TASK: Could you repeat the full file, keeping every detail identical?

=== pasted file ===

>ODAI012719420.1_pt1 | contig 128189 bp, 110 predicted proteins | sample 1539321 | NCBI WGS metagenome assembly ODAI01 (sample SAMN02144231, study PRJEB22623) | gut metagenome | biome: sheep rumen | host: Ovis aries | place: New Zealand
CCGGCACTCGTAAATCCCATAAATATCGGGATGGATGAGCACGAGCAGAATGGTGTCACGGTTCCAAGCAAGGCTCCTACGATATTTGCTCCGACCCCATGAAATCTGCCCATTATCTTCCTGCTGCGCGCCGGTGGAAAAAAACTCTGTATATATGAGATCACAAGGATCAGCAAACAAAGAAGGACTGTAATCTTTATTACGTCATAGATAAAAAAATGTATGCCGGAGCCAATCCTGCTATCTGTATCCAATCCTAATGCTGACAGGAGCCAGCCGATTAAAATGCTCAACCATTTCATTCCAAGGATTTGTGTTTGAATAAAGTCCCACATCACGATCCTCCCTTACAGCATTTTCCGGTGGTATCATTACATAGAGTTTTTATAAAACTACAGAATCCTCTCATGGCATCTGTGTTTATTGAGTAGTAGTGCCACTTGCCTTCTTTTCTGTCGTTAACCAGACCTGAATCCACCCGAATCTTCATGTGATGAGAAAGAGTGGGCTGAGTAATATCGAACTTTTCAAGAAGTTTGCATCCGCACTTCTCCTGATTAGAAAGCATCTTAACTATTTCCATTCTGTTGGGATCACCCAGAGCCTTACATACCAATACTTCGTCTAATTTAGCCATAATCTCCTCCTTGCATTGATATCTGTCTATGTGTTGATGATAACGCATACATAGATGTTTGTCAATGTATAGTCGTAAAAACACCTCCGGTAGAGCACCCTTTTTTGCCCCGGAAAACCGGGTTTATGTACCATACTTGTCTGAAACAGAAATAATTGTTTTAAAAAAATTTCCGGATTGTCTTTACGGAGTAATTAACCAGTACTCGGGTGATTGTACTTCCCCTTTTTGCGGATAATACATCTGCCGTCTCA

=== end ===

>ODAI012719420.1_pt1 | contig 128189 bp, 110 predicted proteins | sample 1539321 | NCBI WGS metagenome assembly ODAI01 (sample SAMN02144231, study PRJEB22623) | gut metagenome | biome: sheep rumen | host: Ovis aries | place: New Zealand
CCGGCACTCGTAAATCCCATAAATATCGGGATGGATGAGCACGAGCAGAATGGTGTCACGGTTCCAAGCAAGGCTCCTACGATATTTGCTCCGACCCCATGAAATCTGCCCATTATCTTCCTGCTGCGCGCCGGTGGAAAAAAACTCTGTATATATGAGATCACAAGGATCAGCAAACAAAGAAGGACTGTAATCTTTATTACGTCATAGATAAAAAAATGTATGCCGGAGCCAATCCTGCTATCTGTATCCAATCCTAATGCTGACAGGAGCCAGCCGATTAAAATGCTCAACCATTTCATTCCAAGGATTTGTGTTTGAATAAAGTCCCACATCACGATCCTCCCTTACAGCATTTTCCGGTGGTATCATTACATAGAGTTTTTATAAAACTACAGAATCCTCTCATGGCATCTGTGTTTATTGAGTAGTAGTGCCACTTGCCTTCTTTTCTGTCGTTAACCAGACCTGAATCCACCCGAATCTTCATGTGATGAGAAAGAGTGGGCTGAGTAATATCGAACTTTTCAAGAAGTTTGCATCCGCACTTCTCCTGATTAGAAAGCATCTTAACTATTTCCATTCTGTTGGGATCACCCAGAGCCTTACATACCAATACTTCGTCTAATTTAGCCATAATCTCCTCCTTGCATTGATATCTGTCTATGTGTTGATGATAACGCATACATAGATGTTTGTCAATGTATAGTCGTAAAAACACCTCCGGTAGAGCACCCTTTTTTGCCCCGGAAAACCGGGTTTATGTACCATACTTGTCTGAAACAGAAATAATTGTTTTAAAAAAATTTCCGGATTGTCTTTACGGAGTAATTAACCAGTACTCGGGTGATTGTACTTCCCCTTTTTGCGGATAATACATCTGCCGTCTCA